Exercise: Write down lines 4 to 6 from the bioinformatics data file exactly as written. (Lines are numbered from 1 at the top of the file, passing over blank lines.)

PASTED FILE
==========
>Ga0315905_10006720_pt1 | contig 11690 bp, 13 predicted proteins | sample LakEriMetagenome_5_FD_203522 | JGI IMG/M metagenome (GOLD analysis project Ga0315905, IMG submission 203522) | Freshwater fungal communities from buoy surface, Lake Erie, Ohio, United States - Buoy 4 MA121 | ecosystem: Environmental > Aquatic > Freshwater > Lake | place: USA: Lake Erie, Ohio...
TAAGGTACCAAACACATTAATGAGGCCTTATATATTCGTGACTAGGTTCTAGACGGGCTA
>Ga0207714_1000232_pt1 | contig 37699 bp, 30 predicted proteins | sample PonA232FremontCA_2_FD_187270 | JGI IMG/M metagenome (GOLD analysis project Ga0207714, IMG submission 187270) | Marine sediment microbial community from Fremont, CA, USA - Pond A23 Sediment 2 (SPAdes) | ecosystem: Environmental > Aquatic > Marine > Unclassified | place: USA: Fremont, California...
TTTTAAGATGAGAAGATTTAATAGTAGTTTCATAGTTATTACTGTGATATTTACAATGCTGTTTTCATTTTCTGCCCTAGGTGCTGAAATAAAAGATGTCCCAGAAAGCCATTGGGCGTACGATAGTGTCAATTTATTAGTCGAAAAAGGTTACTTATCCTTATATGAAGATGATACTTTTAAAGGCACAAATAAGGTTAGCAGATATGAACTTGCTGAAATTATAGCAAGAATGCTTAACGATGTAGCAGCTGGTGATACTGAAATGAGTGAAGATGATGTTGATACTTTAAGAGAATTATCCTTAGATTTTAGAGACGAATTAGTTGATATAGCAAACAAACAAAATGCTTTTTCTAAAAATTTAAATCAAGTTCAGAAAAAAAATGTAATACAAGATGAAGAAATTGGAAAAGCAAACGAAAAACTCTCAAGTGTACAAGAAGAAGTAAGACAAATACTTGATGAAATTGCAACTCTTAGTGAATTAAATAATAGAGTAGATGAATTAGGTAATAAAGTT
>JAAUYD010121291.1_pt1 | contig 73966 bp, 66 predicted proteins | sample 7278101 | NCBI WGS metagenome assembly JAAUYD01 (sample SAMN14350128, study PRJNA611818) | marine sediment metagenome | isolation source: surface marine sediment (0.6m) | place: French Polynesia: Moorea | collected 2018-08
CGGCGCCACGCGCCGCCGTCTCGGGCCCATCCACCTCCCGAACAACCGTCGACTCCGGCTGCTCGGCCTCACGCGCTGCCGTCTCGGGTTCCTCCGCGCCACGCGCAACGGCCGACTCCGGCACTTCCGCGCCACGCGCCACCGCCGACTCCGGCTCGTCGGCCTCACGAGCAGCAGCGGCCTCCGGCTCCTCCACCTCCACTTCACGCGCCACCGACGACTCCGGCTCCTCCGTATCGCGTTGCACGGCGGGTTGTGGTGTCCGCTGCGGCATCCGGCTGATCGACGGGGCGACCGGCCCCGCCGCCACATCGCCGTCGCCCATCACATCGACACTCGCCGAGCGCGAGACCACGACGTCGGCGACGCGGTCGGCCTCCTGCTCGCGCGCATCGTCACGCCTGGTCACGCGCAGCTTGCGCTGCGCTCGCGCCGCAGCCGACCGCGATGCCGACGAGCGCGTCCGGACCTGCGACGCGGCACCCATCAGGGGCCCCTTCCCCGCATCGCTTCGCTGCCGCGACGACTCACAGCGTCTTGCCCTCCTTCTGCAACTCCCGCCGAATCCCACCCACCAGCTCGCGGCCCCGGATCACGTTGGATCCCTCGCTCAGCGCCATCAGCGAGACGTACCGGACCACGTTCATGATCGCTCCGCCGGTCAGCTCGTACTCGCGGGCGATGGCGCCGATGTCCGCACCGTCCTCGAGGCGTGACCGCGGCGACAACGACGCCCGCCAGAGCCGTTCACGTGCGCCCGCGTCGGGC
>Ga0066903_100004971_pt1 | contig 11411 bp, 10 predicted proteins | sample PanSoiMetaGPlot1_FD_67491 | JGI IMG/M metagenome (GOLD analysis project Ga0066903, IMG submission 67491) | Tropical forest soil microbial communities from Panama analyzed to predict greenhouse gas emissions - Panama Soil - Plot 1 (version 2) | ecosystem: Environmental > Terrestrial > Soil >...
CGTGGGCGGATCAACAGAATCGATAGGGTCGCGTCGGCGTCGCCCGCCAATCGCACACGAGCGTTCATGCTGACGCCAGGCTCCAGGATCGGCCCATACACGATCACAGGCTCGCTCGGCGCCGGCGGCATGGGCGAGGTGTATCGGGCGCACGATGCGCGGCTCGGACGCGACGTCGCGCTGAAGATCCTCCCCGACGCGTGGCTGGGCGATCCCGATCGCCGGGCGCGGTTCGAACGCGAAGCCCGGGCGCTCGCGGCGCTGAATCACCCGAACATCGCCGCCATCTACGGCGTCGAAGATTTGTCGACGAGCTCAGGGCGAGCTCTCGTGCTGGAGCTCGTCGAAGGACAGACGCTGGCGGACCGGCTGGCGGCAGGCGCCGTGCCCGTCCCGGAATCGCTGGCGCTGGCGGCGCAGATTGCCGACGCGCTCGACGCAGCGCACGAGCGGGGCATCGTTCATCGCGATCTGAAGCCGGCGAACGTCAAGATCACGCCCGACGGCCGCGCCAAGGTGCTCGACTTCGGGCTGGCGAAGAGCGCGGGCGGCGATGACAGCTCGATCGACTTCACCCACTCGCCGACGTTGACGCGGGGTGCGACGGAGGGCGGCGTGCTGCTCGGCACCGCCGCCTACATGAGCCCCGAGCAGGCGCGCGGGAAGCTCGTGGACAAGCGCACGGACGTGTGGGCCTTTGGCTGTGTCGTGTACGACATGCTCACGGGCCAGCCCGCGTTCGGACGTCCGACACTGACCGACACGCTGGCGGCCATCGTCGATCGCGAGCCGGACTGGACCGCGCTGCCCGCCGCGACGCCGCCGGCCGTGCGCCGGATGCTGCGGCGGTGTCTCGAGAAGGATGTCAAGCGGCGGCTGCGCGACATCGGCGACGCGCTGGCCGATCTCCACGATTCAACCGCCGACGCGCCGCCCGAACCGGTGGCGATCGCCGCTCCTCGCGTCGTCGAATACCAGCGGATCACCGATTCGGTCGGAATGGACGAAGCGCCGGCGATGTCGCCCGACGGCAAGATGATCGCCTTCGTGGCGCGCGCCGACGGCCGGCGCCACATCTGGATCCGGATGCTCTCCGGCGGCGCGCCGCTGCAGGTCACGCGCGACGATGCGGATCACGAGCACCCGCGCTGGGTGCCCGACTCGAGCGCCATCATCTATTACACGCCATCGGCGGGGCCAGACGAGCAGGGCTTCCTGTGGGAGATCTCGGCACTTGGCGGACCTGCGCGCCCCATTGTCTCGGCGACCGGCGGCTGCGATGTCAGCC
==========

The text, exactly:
TTTTAAGATGAGAAGATTTAATAGTAGTTTCATAGTTATTACTGTGATATTTACAATGCTGTTTTCATTTTCTGCCCTAGGTGCTGAAATAAAAGATGTCCCAGAAAGCCATTGGGCGTACGATAGTGTCAATTTATTAGTCGAAAAAGGTTACTTATCCTTATATGAAGATGATACTTTTAAAGGCACAAATAAGGTTAGCAGATATGAACTTGCTGAAATTATAGCAAGAATGCTTAACGATGTAGCAGCTGGTGATACTGAAATGAGTGAAGATGATGTTGATACTTTAAGAGAATTATCCTTAGATTTTAGAGACGAATTAGTTGATATAGCAAACAAACAAAATGCTTTTTCTAAAAATTTAAATCAAGTTCAGAAAAAAAATGTAATACAAGATGAAGAAATTGGAAAAGCAAACGAAAAACTCTCAAGTGTACAAGAAGAAGTAAGACAAATACTTGATGAAATTGCAACTCTTAGTGAATTAAATAATAGAGTAGATGAATTAGGTAATAAAGTT
>JAAUYD010121291.1_pt1 | contig 73966 bp, 66 predicted proteins | sample 7278101 | NCBI WGS metagenome assembly JAAUYD01 (sample SAMN14350128, study PRJNA611818) | marine sediment metagenome | isolation source: surface marine sediment (0.6m) | place: French Polynesia: Moorea | collected 2018-08
CGGCGCCACGCGCCGCCGTCTCGGGCCCATCCACCTCCCGAACAACCGTCGACTCCGGCTGCTCGGCCTCACGCGCTGCCGTCTCGGGTTCCTCCGCGCCACGCGCAACGGCCGACTCCGGCACTTCCGCGCCACGCGCCACCGCCGACTCCGGCTCGTCGGCCTCACGAGCAGCAGCGGCCTCCGGCTCCTCCACCTCCACTTCACGCGCCACCGACGACTCCGGCTCCTCCGTATCGCGTTGCACGGCGGGTTGTGGTGTCCGCTGCGGCATCCGGCTGATCGACGGGGCGACCGGCCCCGCCGCCACATCGCCGTCGCCCATCACATCGACACTCGCCGAGCGCGAGACCACGACGTCGGCGACGCGGTCGGCCTCCTGCTCGCGCGCATCGTCACGCCTGGTCACGCGCAGCTTGCGCTGCGCTCGCGCCGCAGCCGACCGCGATGCCGACGAGCGCGTCCGGACCTGCGACGCGGCACCCATCAGGGGCCCCTTCCCCGCATCGCTTCGCTGCCGCGACGACTCACAGCGTCTTGCCCTCCTTCTGCAACTCCCGCCGAATCCCACCCACCAGCTCGCGGCCCCGGATCACGTTGGATCCCTCGCTCAGCGCCATCAGCGAGACGTACCGGACCACGTTCATGATCGCTCCGCCGGTCAGCTCGTACTCGCGGGCGATGGCGCCGATGTCCGCACCGTCCTCGAGGCGTGACCGCGGCGACAACGACGCCCGCCAGAGCCGTTCACGTGCGCCCGCGTCGGGC